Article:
Thousands gathered outdoors in a downtown Des Moines park to hear Democratic presidential candidate Barack Obama deliver his closing comments after a more than two-year-long campaign.
Claire Haws of Des Moines was there, wearing her "Obama for Change" t-shirt. "I’m a precinct captain. I’ve been working really, really hard," Haws said. "My kids had a field trip today that I bailed on because I feel like I’ve knocked on too many doors to have miss to this here at the very end."
Haws searched "high and low" for her t-shirt, by the way, after seeing Halle Berry pictured wearing it in US Weekly magazine. "There were actual several female movie stars who were sporting this shirt," Haws said. "I found it on line and you had to pay, like, $70 but then I found it on EBay" for much less. The t-shirt features a peace sign on the front, then in small lettering on the back of the shirt — actually hidden by Haws’ hair — is the phrase: "Think ahead — lets get it right this time."
Michelle Mahlsteadt of Ankeny was standing near Haws. "Because I’m for Obama. I’m a big, good Democrat," Malsteadt said, laughing.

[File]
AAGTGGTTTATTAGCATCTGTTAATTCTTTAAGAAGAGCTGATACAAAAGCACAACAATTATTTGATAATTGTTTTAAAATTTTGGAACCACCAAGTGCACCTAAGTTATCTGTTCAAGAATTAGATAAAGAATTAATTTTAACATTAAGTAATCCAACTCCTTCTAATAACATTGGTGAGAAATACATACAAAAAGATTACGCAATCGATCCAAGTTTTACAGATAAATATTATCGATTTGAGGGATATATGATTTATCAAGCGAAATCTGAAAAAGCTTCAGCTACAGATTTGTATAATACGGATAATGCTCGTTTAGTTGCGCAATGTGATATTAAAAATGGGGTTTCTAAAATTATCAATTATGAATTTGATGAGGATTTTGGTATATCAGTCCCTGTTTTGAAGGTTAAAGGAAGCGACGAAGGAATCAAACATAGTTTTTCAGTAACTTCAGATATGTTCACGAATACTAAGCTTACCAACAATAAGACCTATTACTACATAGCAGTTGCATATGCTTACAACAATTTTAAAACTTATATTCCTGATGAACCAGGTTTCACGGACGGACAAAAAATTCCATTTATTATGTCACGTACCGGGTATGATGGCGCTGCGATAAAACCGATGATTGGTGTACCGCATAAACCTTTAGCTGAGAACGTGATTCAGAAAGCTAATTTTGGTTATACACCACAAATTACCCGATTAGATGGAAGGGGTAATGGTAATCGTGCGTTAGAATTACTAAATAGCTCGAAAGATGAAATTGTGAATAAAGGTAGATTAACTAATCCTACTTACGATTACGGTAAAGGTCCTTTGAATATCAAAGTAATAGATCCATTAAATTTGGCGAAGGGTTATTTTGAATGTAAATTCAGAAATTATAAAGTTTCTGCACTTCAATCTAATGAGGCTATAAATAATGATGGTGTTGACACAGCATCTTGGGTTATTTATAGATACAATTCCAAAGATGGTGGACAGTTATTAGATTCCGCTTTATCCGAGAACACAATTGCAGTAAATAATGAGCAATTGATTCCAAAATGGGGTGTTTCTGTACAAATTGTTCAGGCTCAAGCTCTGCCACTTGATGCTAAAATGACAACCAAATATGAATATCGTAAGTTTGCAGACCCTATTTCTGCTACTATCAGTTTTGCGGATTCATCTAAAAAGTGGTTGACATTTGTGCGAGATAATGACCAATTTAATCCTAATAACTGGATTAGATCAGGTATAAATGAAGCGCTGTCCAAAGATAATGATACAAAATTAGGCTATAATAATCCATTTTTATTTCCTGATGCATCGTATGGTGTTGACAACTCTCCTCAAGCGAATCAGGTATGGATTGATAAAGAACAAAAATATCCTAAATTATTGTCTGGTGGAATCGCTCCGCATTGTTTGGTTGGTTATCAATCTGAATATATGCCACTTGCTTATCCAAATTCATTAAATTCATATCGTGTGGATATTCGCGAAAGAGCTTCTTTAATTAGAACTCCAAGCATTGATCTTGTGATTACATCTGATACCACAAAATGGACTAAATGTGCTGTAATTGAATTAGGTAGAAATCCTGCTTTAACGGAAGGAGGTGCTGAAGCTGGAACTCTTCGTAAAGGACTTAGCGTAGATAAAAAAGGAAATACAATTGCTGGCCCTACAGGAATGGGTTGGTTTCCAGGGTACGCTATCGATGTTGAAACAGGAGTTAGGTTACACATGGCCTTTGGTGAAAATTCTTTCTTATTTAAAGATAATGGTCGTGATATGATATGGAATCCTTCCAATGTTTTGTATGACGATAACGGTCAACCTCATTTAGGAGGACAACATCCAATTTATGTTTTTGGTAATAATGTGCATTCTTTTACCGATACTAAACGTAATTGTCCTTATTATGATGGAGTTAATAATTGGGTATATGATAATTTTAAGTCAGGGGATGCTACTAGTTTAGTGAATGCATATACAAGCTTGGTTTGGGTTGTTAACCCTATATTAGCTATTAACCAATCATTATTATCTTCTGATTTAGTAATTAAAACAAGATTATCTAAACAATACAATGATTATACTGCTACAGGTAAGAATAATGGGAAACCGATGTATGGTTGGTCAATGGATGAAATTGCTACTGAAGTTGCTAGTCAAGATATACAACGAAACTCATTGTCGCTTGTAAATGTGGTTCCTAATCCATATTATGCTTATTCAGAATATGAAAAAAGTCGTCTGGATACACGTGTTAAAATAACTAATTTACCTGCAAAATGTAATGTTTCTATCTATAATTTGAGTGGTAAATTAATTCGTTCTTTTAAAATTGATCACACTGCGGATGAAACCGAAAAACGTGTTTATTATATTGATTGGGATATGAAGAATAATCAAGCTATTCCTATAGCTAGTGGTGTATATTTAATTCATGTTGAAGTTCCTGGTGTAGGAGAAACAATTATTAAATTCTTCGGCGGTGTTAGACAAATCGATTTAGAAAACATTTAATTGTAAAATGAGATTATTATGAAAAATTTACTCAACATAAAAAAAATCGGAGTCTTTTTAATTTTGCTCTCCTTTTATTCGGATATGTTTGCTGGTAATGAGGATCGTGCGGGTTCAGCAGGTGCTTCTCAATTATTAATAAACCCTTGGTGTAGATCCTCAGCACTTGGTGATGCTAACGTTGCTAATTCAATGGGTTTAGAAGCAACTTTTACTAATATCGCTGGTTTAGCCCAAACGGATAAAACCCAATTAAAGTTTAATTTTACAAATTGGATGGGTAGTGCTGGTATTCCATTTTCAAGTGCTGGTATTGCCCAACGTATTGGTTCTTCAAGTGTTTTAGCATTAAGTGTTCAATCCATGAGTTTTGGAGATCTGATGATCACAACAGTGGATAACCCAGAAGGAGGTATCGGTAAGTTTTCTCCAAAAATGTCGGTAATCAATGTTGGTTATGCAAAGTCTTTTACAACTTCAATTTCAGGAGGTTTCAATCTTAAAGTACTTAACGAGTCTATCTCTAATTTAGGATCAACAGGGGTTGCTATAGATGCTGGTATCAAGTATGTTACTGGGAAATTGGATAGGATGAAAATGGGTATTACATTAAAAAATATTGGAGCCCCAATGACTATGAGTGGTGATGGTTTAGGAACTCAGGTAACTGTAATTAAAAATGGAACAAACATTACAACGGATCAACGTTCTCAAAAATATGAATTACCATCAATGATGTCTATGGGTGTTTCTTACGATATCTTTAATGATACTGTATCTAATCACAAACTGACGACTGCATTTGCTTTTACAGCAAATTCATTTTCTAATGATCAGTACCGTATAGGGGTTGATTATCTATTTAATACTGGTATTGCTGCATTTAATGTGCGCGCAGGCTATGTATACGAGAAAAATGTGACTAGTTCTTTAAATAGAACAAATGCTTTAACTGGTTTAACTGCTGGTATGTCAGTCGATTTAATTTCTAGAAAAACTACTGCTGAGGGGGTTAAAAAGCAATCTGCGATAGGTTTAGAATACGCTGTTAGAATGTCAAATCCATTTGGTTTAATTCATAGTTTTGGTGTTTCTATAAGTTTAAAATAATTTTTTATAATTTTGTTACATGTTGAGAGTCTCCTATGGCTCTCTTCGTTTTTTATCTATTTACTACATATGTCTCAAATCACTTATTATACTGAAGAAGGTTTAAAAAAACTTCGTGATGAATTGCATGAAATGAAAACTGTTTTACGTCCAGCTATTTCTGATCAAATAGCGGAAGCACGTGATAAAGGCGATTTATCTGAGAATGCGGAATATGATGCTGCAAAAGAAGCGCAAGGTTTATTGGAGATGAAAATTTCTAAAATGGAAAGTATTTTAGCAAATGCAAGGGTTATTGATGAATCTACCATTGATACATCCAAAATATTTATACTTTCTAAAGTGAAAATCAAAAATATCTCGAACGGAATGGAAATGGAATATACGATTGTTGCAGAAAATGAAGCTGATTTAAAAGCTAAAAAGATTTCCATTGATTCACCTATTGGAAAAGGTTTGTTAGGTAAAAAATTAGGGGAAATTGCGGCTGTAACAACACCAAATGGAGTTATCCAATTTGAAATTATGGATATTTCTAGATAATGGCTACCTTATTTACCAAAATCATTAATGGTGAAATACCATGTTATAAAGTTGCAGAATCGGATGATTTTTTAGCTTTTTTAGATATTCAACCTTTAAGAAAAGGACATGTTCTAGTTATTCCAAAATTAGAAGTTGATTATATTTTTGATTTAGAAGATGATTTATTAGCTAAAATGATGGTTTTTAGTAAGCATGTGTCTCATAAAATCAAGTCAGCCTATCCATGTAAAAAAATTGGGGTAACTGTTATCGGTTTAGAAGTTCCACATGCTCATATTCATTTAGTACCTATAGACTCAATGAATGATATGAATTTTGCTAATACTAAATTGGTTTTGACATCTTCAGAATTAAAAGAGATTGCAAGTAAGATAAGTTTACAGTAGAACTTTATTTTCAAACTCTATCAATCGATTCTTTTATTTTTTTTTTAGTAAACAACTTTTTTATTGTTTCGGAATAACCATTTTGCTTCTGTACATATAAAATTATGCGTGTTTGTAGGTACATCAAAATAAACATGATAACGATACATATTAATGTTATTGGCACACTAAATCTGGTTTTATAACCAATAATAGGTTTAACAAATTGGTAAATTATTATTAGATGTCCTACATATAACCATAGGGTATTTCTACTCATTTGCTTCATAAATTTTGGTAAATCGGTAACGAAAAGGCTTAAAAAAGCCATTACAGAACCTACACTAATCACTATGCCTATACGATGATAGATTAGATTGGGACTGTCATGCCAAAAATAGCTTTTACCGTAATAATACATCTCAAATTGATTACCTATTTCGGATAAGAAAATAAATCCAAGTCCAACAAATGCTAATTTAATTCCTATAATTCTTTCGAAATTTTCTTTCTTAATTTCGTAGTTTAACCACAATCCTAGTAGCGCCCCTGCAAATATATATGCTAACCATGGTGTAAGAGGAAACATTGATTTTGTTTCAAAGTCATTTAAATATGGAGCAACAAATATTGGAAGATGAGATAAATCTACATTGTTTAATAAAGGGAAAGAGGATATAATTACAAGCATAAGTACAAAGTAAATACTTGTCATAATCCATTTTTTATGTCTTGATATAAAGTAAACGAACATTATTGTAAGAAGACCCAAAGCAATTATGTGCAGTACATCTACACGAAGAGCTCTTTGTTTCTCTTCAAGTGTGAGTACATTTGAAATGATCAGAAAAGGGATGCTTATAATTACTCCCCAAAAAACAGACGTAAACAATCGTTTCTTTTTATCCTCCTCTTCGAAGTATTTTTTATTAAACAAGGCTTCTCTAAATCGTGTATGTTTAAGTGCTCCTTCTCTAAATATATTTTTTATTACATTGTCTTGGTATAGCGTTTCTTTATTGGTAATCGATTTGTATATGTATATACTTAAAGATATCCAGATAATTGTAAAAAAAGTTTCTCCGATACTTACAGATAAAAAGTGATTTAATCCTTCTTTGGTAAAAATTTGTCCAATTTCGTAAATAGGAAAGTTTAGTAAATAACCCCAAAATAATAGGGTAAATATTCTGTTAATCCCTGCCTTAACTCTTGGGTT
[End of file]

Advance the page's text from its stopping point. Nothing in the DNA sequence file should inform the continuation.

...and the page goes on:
Mahlsteadt plans to take next Wednesday off so she can stay up late Tuesday night, watching election returns. "I think we’re going to take it. I think he’s going to do it," Mahlsteadt said of Obama’s chances.
Mario Bennett of Des Moines voted for Obama on Caucus night and was there to see him in person on Friday afternoon. "I think we’re going to make history here in four days," Bennett said.
DeAnna Lehl of Des Moines was sporting a small, gold button she made herself. "It a ‘Grandmama for Obama’ sign," Lehl said, with a laugh. "I’m pumped. I want this man to win big and I voted early. I wish I could vote often."
Eleven-year-old Nicholas Hogan of Johnson cannot vote. He skipped his sixth grade classes to attend the rally. "I actually follow politics quite a bit," Hogan said. "I follow it more than most kids…This is the first time I’ll see (Obama) in person."
Obama told the crowd he would "always be grateful" for Iowans who helped him win the Iowa Caucuses on a very cold day early last January. "Let me first of all thank whoever arranged for 70 degree weather in October," Obama said, standing on a stage drenched in sunlight and decorated with hay bales.
Obama cited the example of record Iowa Caucus turn-out as an indicator of what may happen here and elsewhere on Election Day. "On the day of the Iowa Caucus, my faith in the American people was vindicated and what you started here in Iowa has swept the nation," Obama said. "We’re seeing the same turn-out. We’re seeing the same people going and getting in line, volunteers, people participating — a whole new way of doing democracy started right here in Iowa and it’s all across the country now."
Obama told the crowd the closing hours of the campaign may be rough, sugesting his opponent will accuse him of being "everything but a child of God."